Nukezilla Review: Metroid: Other M (Wii)
I’ve been a fan of all things Metroid ever since the days when “Justin Bailey” meant something. When I heard that Team Ninja were going to be co-developing a return-to-form side-scrolling Metroid game, my head spun. The team behind Ninja Gaiden, making a story-centric Metroid game? Surely this would be the new bar for which all future games in the series should strive!
Here we are, well past the launch of Metroid: Other M, and the game’s reception has been… mediocre, to be generous. Many have criticized the game for its poor writing, even worse voice acting, cookie-cutter gameplay and overall lack of soul, but what’s my take on it? As a longtime fan of the franchise, is it possible that I saw something in this title that other reviewers didn’t?
The first thing I’ll make note of is that for Team Ninja’s first foray into the Metroid universe, maybe starting off by recreating a scene from Super Metroid — hailed by many as the greatest game of all time — was a touch ambitious. Immediately, the player is forced to draw comparisons between this and the game it wishes so desperately it could be. You get a great taste of the game’s expertly-crafted cinematics, but you also get your first taste of what was my least favorite part of the game: the dramatization of Samus Aran.
One big thing Nintendo and Team Ninja could have done to improve this game would have been to keep Samus silent. Her drawn-out monologues and incessant insecurities do nothing to inspire the sense that she is a galaxy-bouncing bounty hunter who has literally seen worlds crumble before her eyes. Instead, you’re in control of a scared, unconfident, might-as-well-be adolescent with daddy issues. This serves to damage not only Samus’ character, but the entire series. If they make another Metroid game in this vein, they need to put someone else in charge of the story, and either ditch the voice actress entirely or hire one that doesn’t sound like she’s struggling to stay awake in the recording booth.
The gameplay in Other M begins as a bit of a mess. At the beginning of the game, when Samus finds a team from the Galactic Federation (led by the father figure she never had, Adam), she “decides” not to use any of her awesome weapons or abilities until Daddy authorizes them (which, of course, he always waits to do until you’re in clear mortal danger without them). There’s no suit malfunction, you don’t lose these abilities, it’s just decided on a whim that they won’t be used out of respect (?) for the mission. I think. I don’t know, maybe there was a really good reason hidden in there somewhere and I was just too deafened by the terrible voice acting to notice it. It’s just ridiculous to imagine that Samus decides to willingly run at half-speed through all water-filled areas just because she didn’t have explicit permission to turn on her Gravity Suit.
The game’s control scheme is just pretentious, too. I’m not sure whose decision this was, but forcing the player to twist the remote around every time they want to fire a missile is just ludicrous. It would have been nice to use the nunchuk for movement, but even without that, missiles could have easily been fired with the unused B trigger. This really is a step backward from the fantastic Metroid Prime series’ controls. When you’ve got a game whose predecessors were held on such a high pedestal — largely in part to their perfectly-honed controls — allowing a loose, imprecise system to act as the title’s backbone is ballsy, and in my eyes, stupid.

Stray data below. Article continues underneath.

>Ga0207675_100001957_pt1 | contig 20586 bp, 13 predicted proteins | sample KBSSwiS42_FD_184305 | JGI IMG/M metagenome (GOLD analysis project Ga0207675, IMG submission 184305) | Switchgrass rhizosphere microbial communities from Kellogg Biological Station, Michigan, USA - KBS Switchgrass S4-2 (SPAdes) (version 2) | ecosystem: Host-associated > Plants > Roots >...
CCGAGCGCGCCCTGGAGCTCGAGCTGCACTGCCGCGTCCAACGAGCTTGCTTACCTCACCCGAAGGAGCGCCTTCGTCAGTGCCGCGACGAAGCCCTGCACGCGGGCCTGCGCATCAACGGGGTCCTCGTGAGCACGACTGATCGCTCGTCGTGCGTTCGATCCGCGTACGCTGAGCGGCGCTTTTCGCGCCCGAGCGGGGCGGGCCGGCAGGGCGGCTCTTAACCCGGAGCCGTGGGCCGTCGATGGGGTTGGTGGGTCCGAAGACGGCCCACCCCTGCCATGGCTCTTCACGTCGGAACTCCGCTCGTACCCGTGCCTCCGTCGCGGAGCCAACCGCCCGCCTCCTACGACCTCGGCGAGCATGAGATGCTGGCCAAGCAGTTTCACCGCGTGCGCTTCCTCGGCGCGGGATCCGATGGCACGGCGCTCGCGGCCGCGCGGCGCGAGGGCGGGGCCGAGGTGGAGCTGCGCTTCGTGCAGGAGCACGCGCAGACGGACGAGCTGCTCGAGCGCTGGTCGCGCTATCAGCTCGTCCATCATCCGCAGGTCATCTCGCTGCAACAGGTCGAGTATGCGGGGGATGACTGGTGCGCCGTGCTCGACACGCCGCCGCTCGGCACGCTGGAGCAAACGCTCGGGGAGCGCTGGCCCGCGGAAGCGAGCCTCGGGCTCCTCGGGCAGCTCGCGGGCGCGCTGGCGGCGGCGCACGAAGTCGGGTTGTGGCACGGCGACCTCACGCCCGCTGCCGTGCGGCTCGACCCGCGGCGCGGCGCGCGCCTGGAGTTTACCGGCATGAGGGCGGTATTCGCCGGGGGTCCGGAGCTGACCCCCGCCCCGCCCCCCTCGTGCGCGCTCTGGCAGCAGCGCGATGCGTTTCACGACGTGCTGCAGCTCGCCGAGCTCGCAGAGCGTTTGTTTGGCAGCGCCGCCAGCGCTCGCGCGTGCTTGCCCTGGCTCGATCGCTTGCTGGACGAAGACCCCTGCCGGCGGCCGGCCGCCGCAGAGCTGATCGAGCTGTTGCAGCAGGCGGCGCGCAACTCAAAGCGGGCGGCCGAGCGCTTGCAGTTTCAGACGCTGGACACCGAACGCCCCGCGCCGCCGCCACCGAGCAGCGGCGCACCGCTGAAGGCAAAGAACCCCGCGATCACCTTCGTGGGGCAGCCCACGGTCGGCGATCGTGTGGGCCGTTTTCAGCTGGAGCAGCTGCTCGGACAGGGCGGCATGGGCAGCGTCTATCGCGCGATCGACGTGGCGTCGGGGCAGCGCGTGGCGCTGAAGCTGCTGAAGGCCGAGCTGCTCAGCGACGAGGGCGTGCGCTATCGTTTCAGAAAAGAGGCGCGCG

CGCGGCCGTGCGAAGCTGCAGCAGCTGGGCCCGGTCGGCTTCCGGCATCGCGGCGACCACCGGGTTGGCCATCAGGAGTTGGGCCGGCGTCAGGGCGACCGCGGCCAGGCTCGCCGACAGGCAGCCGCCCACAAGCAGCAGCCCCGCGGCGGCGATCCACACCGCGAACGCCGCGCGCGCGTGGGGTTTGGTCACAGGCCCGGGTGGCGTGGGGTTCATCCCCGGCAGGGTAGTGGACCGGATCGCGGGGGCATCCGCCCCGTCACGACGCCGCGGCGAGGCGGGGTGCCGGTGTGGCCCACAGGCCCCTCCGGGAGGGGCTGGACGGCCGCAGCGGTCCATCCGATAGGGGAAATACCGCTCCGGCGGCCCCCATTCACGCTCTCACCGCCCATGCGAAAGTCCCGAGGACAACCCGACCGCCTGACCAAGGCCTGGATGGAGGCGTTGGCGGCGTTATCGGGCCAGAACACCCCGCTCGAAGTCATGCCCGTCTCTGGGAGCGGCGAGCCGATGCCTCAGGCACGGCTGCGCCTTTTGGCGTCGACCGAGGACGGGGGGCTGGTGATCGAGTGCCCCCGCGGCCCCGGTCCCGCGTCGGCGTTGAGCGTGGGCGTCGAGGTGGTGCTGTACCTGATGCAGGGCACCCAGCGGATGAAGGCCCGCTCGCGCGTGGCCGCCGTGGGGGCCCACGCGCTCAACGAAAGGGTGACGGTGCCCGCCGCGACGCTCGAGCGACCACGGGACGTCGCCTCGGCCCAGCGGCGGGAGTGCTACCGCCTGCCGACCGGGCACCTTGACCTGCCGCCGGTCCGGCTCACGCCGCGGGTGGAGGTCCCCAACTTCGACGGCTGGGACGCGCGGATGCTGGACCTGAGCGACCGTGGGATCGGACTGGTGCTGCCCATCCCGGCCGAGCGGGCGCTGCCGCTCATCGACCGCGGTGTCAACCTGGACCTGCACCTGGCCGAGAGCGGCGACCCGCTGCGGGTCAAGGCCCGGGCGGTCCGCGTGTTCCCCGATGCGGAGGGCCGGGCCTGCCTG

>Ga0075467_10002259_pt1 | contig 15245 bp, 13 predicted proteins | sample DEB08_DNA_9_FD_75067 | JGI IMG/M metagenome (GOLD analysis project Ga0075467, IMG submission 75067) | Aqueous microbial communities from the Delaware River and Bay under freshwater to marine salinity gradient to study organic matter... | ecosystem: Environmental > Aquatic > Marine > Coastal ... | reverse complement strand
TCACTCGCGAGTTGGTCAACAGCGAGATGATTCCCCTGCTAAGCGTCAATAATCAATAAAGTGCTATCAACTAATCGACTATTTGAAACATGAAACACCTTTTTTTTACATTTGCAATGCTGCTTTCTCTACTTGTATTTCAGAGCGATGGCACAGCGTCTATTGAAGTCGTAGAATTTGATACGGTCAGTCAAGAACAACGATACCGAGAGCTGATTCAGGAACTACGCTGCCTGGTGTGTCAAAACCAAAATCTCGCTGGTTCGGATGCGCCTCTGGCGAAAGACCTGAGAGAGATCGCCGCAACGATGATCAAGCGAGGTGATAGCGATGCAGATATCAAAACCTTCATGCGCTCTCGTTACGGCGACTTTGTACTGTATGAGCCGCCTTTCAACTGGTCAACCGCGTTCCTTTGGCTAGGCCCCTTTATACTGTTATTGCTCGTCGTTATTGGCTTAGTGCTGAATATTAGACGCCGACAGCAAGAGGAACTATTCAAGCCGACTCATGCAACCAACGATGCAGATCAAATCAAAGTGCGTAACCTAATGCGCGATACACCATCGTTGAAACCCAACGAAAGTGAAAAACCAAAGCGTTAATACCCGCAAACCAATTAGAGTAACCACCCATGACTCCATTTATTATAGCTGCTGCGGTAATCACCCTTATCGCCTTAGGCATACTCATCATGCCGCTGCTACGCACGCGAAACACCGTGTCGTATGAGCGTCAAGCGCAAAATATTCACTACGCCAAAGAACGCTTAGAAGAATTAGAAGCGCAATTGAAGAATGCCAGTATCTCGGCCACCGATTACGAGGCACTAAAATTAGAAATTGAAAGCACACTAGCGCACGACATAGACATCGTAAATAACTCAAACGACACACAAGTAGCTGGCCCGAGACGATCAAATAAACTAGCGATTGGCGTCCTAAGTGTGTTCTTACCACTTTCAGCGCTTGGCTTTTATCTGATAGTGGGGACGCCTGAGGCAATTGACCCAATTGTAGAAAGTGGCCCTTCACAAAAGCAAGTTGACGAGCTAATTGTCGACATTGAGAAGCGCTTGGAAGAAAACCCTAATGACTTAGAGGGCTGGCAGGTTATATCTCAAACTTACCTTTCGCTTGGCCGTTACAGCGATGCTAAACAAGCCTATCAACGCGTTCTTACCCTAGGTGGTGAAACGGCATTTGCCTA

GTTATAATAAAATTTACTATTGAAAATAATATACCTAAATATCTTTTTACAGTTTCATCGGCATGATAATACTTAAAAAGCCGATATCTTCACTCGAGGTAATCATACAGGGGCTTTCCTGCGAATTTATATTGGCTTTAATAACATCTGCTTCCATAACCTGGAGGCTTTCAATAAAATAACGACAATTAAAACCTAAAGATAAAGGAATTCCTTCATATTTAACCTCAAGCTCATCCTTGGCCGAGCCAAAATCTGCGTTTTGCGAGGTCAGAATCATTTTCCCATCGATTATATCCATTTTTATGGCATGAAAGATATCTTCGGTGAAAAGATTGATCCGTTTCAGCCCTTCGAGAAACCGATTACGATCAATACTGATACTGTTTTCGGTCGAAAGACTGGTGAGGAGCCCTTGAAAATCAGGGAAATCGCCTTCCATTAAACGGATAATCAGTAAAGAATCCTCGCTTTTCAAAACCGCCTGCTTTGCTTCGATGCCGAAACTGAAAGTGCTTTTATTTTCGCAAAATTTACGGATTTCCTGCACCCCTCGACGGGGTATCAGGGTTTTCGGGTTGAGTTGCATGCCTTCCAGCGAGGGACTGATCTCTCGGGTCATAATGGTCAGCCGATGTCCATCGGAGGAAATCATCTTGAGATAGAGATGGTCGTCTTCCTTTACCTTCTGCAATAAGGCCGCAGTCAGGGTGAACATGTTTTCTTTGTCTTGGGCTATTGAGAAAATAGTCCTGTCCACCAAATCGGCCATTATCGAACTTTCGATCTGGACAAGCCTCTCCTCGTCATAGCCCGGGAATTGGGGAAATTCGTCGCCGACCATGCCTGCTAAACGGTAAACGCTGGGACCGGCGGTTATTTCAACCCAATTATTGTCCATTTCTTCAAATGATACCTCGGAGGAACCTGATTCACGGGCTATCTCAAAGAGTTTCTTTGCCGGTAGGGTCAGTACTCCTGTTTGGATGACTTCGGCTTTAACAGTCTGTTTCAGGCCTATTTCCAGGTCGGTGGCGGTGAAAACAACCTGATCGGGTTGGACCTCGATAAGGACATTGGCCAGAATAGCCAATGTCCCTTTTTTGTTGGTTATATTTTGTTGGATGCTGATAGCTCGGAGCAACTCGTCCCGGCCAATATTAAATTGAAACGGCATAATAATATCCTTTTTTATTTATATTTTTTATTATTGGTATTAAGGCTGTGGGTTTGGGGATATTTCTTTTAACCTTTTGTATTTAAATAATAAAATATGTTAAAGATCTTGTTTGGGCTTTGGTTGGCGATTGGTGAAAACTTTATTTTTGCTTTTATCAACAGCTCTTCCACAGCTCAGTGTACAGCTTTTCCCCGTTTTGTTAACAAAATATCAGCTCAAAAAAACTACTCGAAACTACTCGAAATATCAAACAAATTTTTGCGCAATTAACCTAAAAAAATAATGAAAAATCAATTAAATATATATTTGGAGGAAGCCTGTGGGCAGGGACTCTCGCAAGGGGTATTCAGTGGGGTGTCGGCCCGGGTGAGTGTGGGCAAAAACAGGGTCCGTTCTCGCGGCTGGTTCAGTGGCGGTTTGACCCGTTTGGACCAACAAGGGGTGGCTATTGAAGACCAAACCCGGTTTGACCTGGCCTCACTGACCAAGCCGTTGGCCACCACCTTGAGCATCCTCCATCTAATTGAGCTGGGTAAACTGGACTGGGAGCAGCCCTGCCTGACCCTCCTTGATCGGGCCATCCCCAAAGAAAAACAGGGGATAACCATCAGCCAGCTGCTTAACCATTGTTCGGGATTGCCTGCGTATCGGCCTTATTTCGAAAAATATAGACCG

Aural and kinetic issues aside, the game’s atmosphere just seems off. The whole thing takes place in a derelict space station, but the sense of isolation that makes a Metroid game what it is just isn’t there. You run into these idiots from the Federation every half hour, and they’re always making some boneheaded decision that forces the story forward (and assuredly pushes Adam to authorize the use of a new weapon or ability). This really doesn’t feel like it was written as an entry in the Metroid universe at all.
It’s not until about halfway through the game that it starts actually getting fun, but when it does it becomes a passable action-adventure game with hints of Metroid scattered about. It never reaches the level of any other game in the series that I’ve played (all of them), but I did genuinely have fun playing it for a few hours near the end. There’s a pretty interesting plot twist at the climax of the game, as well, which isn’t enough to redeem the rest of the story but is enough to end the game on a sufficiently dramatic note.
After the end of the game, you’re given the opportunity to go back to the space station to retrieve [REDACTED]. I’m kind of indifferent to this section of the game — it doesn’t really add much to the story, but it does give completionists the chance to collect any items they missed. It also throws in the best boss battle of the game, whose optionality is a damn tragedy.
Looking back on Metroid: Other M, it’s not a bad game overall, it just has some serious weak points that keep it from coming within a mile of the greatness that is so consistently achieved by the other games in the series. It’s a disappointment through and through, but one that I don’t necessarily regret playing. Despite the complaints I have about this game, it starts to redeem itself in its twilight hours, but never enough to undo the damage done by the terrible writing, voice work and the developers’ overconfidence.